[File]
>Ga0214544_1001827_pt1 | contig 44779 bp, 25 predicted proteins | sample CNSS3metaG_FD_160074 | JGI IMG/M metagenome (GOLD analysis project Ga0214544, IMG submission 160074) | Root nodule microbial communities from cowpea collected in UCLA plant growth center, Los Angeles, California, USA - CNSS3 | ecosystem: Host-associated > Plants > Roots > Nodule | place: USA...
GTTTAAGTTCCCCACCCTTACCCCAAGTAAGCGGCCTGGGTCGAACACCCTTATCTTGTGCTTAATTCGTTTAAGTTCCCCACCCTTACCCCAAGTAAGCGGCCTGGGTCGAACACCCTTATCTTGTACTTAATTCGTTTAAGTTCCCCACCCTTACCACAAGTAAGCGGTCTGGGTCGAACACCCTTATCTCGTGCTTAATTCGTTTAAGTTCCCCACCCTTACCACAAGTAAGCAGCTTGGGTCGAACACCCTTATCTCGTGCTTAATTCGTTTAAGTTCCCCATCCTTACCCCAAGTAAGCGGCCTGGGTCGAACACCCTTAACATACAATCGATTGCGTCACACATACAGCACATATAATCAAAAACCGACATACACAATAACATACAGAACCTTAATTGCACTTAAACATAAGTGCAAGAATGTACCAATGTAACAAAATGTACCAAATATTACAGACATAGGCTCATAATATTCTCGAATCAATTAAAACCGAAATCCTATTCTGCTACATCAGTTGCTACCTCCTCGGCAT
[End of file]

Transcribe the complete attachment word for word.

>Ga0214544_1001827_pt1 | contig 44779 bp, 25 predicted proteins | sample CNSS3metaG_FD_160074 | JGI IMG/M metagenome (GOLD analysis project Ga0214544, IMG submission 160074) | Root nodule microbial communities from cowpea collected in UCLA plant growth center, Los Angeles, California, USA - CNSS3 | ecosystem: Host-associated > Plants > Roots > Nodule | place: USA...
GTTTAAGTTCCCCACCCTTACCCCAAGTAAGCGGCCTGGGTCGAACACCCTTATCTTGTGCTTAATTCGTTTAAGTTCCCCACCCTTACCCCAAGTAAGCGGCCTGGGTCGAACACCCTTATCTTGTACTTAATTCGTTTAAGTTCCCCACCCTTACCACAAGTAAGCGGTCTGGGTCGAACACCCTTATCTCGTGCTTAATTCGTTTAAGTTCCCCACCCTTACCACAAGTAAGCAGCTTGGGTCGAACACCCTTATCTCGTGCTTAATTCGTTTAAGTTCCCCATCCTTACCCCAAGTAAGCGGCCTGGGTCGAACACCCTTAACATACAATCGATTGCGTCACACATACAGCACATATAATCAAAAACCGACATACACAATAACATACAGAACCTTAATTGCACTTAAACATAAGTGCAAGAATGTACCAATGTAACAAAATGTACCAAATATTACAGACATAGGCTCATAATATTCTCGAATCAATTAAAACCGAAATCCTATTCTGCTACATCAGTTGCTACCTCCTCGGCAT